New Definitions

In an 2018 essay for The New Yorker, author Zadie Smith describes Deana Lawson’s (b. 1979) photography as “prelapsarian” – as though existing in a time before the Fall, when, in Christianity, the first man and woman lost their innocence and were cast out from the Garden of Eden. “Her people seem to occupy a higher plane, a kingdom of restored glory, in which diaspora gods can be found wherever you look,” writes Smith. “Outside a Lawson portrait you might be working three jobs, just keeping your head above water, struggling. But inside her frame you are beautiful, imperious, unbroken, unfallen.”

Lawson has just received the 2022 Deutsche Börse Photography Foundation Prize for her mesmeric portraiture which presents scenes that seem familiar, intimate, and yet are meticulously staged. In New York, a major retrospective of her work is on show at MoMA PS1. Although not directly autobiographical, it draws on personal experience, producing a bold new vision of Blackness. “I don’t take my position as a Black female photographer lightly,” Lawson told fellow artist Carmen Winant. “I am working within a photographic history that is embedded with physical and psychic colonialism. But it is a privilege to be able to stand behind a camera and to construct my own desire and sense of eroticism in pictures.”

As with their literary counterparts, female-identifying visual artists have often delved into their own lives for inspiration. The reasons for this are manifold, but one is certainly that their stories have not traditionally been foregrounded in art history. In tandem with the Lawson exhibition is a group show at MoMA in Manhattan. Our Selves: Photographs by Women Artists presents 90 images from the past 100 years of the museum’s collection. The exhibition opens with a wall of self-portraits by modernist and contemporary photographers from Gertrud Arndt (1903-2000) to Tatiana Parcero (b. 1967).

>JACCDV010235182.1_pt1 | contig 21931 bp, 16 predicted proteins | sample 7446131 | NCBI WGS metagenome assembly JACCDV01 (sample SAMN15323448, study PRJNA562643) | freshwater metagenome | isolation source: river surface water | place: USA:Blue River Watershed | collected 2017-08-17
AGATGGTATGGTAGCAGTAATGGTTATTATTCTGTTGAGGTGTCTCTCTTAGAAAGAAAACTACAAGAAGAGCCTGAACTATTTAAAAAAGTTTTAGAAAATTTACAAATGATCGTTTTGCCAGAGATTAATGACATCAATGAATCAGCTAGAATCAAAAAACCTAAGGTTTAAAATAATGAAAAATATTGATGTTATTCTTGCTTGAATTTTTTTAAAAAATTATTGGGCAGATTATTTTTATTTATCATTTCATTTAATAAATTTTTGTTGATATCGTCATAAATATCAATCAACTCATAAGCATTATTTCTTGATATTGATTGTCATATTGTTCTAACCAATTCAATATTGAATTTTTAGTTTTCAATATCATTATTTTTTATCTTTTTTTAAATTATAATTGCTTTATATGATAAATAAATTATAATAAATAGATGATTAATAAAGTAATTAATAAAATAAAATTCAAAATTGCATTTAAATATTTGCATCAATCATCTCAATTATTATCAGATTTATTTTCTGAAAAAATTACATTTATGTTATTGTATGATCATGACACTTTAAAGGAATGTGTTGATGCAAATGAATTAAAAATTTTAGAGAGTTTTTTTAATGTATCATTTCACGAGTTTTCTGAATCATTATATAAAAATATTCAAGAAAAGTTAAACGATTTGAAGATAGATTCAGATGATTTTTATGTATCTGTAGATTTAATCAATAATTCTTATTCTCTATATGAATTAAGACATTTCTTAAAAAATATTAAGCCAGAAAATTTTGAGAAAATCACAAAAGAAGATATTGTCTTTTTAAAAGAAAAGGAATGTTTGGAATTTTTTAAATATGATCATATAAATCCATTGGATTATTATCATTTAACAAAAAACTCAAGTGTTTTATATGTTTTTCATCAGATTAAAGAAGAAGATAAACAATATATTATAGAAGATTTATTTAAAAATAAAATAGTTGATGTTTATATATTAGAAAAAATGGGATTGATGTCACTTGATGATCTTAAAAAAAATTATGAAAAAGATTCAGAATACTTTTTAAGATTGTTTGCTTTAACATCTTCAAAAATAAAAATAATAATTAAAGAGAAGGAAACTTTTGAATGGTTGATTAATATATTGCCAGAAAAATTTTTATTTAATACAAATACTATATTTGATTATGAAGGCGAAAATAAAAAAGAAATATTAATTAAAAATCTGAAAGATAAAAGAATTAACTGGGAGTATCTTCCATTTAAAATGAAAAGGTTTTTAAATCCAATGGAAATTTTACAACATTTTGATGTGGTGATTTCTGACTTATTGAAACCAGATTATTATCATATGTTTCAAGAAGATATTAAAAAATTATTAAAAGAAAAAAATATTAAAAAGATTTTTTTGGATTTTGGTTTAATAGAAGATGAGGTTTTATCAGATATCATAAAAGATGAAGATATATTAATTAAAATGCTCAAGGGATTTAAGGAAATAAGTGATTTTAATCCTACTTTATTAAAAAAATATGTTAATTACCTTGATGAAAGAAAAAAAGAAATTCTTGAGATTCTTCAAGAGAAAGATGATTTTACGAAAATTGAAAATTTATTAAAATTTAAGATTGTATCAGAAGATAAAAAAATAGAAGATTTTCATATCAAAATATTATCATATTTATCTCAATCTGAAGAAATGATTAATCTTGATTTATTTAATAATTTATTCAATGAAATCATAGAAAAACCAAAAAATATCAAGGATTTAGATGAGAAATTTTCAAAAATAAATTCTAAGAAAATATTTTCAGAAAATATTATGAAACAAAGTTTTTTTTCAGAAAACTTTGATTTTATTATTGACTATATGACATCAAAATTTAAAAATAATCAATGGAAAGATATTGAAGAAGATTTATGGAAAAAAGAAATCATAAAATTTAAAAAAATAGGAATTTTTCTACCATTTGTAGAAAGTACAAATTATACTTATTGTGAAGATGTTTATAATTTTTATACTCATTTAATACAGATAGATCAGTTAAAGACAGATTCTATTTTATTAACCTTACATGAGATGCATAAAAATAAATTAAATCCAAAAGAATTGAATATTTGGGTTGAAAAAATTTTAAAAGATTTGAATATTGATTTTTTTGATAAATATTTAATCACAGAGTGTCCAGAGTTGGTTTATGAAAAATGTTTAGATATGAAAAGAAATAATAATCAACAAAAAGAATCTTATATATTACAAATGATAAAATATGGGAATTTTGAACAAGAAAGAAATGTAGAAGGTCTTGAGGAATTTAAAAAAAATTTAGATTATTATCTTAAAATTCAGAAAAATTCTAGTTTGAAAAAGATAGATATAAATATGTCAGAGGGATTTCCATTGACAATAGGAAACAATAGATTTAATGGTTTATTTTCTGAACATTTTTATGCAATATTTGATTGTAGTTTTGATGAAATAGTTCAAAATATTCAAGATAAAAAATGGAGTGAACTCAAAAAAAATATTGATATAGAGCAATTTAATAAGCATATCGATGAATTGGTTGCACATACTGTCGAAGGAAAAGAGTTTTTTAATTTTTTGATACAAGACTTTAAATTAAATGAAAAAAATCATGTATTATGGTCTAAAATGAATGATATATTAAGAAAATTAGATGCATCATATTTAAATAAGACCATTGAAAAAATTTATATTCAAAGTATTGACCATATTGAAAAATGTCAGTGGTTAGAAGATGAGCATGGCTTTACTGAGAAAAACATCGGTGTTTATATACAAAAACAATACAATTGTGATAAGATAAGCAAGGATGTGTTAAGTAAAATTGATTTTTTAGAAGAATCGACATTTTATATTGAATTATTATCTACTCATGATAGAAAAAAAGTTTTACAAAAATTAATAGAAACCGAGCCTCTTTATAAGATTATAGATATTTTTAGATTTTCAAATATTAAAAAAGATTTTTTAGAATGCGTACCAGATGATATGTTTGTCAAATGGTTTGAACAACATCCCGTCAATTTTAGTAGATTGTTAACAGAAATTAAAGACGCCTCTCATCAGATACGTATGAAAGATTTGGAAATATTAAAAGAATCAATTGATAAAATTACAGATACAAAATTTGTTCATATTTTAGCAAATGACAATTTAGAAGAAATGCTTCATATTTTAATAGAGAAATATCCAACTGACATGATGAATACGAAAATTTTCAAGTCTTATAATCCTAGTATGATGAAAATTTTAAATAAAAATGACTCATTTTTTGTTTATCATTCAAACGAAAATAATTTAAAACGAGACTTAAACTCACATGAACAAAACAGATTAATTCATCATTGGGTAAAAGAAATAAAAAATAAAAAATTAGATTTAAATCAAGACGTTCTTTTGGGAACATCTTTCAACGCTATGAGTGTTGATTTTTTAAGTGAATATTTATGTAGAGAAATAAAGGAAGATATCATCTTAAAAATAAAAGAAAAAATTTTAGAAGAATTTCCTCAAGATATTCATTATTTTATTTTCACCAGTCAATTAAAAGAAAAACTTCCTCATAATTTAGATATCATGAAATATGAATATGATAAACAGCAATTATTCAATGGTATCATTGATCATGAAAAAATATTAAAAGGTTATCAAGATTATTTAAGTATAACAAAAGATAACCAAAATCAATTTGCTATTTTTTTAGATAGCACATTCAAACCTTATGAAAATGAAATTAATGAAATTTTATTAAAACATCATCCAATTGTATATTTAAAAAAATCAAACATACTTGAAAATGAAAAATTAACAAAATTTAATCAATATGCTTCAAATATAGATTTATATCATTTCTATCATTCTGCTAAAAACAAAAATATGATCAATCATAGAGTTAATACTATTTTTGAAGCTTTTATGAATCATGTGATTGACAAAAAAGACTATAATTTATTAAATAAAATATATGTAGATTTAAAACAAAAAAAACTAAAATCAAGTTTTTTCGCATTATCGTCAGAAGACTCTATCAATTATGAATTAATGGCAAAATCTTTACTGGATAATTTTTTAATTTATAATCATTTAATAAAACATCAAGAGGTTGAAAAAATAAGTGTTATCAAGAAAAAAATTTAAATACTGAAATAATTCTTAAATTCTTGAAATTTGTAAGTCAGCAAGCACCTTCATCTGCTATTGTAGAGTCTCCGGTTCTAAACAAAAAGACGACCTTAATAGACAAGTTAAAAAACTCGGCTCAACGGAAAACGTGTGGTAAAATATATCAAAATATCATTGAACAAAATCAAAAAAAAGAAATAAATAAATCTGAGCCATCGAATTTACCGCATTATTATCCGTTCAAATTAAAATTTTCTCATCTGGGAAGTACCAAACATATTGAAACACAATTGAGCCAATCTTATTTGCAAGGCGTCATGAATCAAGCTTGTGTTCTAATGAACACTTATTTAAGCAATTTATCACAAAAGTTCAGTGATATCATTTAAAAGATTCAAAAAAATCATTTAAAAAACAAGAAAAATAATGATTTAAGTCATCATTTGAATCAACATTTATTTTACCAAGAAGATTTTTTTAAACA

Throughout, the curators have eschewed a conventional chronological narrative, instead placing works together from disparate periods or photographic styles. Works by Carrie Mae Weems (b. 1953), Ana Mendieta (1948-1985) and Graciela Iturbide (b. 1942), for example,  interrogate a nexus of frequently intersecting questions about the body, race, civil rights, Indigenous sovereignty and queer liberation.  In Our Selves, a “feminist photograph” takes on multiple definitions: repurposed or found vernacular pictures sit alongside new, elaborately staged compositions.

Deana Lawson runs until 5 September at MoMA PS1, New York |

Our Selves: Photographs by Women Artists from Helen Kornblum runs until 2 October at MoMA, New York |

Words: Rachel Segal Hamilton

Image Credits:
1. Sharon Lockhart, Untitled, 2010. Chromogenic print, 37 × 49 in. (94 × 124.5 cm). The Museum of Modern Art, New York. Gift of Helen Kornblum in honor of Roxana Marcoci. © 2021 Sharon Lockhart.
Deana Lawson. Roxie and Raquel New Orleans, Louisiana. 2010. Pigment print. 35 × 43 inches (88.9 × 109.2 cm). Collection of the artist. Courtesy the artist; Sikkema Jenkins & Co., New York; and David Kordansky, Los Angeles. © Deana Lawson